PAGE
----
Herod was a descendant of Esau. This is a picture of the struggle between the spiritual and the carnal (Genesis 25:19-34). He was opposing the King.
The Jewish priests, less than five miles from the place of Jesus’ birth, were fond of quoting Micah 5, but when He was born in their midst, they completely ignored Him.
But you, O Bethlehem Ephrathah, who are too little to be among the clans of Judah, from you shall come forth for me one who is to be ruler in Israel, whose coming forth is from of old, from ancient days. Micah 5:2 (ESV)
Bethlehem means “house of bread”. It’s also where the Bread of Life was born.
I am the bread of life. John 6:48 (ESV)
Bethlehem was first mentioned in connected with Jacob’s favorite wife, Rachel (Genesis 35:16-20). She died while giving birth to Benoni, “son of my sorrow”, who was renamed Benjamin, “son of my right hand” by Jacob. These names relate to Jesus because he was a “man of sorrows” (Isaiah 53:3) and He is now the Son at God’s right hand (Acts 5:31; Hebrews 1:3). Jacob placed a monument to Rachel near Bethlehem and saw Bethlehem as a place of death. We see it as a place of the birth of the Hope of the world.
Not much was written about Jesus’ early life except for that temple scene. Can you imagine how frantic Mary and Joseph must have been? They didn’t just lose their son – THEY LOST GOD! was Jesus being disrespectful to his earthly parents when He reminded them that He had to be in His father’s house? I don’t think so. He did what any lost kid should have done. He went to a safe place, a place where a parent might logically look, and stayed put. He obediently went with Mary and Joseph when they finally found Him, and then He stayed with them and learned Joseph’s trade.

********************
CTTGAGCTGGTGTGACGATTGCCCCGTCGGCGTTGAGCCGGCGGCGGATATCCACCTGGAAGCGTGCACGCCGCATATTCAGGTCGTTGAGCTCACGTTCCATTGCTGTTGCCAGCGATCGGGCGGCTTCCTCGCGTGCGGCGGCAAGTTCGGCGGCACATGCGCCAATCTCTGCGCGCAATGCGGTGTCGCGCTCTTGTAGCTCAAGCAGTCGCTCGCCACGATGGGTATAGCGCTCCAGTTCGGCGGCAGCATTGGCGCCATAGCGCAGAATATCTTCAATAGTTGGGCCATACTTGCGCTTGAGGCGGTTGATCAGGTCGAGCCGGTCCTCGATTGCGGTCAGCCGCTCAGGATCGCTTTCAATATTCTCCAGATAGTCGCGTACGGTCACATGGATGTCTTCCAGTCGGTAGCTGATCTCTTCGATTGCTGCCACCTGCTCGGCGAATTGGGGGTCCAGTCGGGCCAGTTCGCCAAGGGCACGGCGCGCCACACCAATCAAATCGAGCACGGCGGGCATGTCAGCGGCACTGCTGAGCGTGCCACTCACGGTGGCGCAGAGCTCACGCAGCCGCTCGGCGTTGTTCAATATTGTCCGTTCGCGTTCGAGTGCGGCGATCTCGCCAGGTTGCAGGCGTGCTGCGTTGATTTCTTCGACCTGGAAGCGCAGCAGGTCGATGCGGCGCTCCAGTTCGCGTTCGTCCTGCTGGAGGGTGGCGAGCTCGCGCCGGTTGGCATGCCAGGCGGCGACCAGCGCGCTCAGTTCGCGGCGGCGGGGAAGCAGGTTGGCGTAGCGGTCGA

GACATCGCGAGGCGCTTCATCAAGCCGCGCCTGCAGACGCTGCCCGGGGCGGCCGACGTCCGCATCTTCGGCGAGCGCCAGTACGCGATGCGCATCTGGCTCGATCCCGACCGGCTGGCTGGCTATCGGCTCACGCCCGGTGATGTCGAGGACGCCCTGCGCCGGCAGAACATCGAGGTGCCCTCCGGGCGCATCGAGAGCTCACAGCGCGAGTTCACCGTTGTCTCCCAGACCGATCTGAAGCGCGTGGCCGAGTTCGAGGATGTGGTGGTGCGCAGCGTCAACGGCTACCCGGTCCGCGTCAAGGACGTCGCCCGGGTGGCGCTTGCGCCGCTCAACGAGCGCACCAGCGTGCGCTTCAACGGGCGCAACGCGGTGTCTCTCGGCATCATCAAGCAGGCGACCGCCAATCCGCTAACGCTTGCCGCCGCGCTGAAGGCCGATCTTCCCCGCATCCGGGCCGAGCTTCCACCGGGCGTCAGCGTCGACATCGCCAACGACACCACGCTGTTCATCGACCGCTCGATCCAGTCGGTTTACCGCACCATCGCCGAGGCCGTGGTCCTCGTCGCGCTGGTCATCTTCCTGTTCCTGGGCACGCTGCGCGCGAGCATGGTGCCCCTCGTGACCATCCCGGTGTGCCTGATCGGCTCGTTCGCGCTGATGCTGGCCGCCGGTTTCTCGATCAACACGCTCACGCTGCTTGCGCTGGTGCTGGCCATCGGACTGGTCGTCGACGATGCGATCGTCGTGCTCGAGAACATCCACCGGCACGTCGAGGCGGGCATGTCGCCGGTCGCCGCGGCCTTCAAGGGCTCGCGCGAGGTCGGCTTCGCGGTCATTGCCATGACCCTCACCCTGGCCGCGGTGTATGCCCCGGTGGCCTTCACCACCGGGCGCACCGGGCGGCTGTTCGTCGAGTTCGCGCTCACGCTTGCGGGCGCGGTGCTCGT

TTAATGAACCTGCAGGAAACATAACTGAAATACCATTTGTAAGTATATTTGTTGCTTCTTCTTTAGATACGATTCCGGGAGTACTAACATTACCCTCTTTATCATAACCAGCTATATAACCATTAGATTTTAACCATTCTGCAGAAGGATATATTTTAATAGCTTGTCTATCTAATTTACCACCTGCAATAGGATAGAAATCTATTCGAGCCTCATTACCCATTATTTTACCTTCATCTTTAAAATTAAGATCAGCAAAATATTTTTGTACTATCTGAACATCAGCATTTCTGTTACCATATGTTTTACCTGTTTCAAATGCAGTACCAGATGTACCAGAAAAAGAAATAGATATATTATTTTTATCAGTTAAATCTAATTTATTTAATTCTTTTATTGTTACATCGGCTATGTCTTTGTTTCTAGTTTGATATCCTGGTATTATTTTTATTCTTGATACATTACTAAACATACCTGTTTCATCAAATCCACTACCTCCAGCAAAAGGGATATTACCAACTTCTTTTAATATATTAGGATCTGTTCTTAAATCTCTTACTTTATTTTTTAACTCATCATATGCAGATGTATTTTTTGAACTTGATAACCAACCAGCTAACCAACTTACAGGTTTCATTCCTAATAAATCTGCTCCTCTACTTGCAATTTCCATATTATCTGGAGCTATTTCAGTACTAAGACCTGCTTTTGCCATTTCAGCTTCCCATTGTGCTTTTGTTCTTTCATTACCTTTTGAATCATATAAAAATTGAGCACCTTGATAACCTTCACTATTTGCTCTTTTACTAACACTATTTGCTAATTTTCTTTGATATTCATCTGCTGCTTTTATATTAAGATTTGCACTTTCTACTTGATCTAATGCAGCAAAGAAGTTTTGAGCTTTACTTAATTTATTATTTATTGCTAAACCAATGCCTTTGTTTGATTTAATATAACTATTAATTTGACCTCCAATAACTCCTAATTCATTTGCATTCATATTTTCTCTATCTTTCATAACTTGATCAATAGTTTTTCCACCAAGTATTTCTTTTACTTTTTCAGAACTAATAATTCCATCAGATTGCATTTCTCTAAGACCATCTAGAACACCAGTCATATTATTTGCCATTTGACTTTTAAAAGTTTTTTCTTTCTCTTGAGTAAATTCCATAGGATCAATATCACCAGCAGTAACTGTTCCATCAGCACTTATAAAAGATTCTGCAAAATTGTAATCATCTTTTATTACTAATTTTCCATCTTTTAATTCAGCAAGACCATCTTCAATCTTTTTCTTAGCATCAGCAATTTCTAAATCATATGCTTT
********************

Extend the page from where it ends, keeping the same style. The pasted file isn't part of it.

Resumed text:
How difficult must it have been for that family? Did Jesus play with others his age? Did He engage in boyhood fantasies and games? How did the other kids treat Jesus’ brothers and sisters? Obviously Jesus wasn’t getting in trouble with the local kids, but what about His brothers? Did they act out because they were always associated with Jesus? What do YOU think?
No matter what we think, Scripture is silent – so it’s not an important detail. If God wanted us to know, He would have included it J
We pick up the story with Jesus’ baptism and the voice from heaven declaring Him to be the Son of God. I’m guessing people weren’t listening very closely, because not long after that, Jesus opened the scroll in Temple and told the people that He was the Christ. They ran Him out of Temple and would have thrown Him off a cliff if He hadn’t walked away. He was truly “despised and rejected of men” (Isaiah 53:3).
There are so many details of Jesus’ life recorded that if I talked about all of them, this post would be more like a novella. If any of the details stuck out to you, I’d like to know. Is there anything that made perfect sense for the very first time? Did you get confused about anything? Did you notice a detail in this reading that you’d missed previously? Let us know. We can all learn from each other!
I’ll see you next week.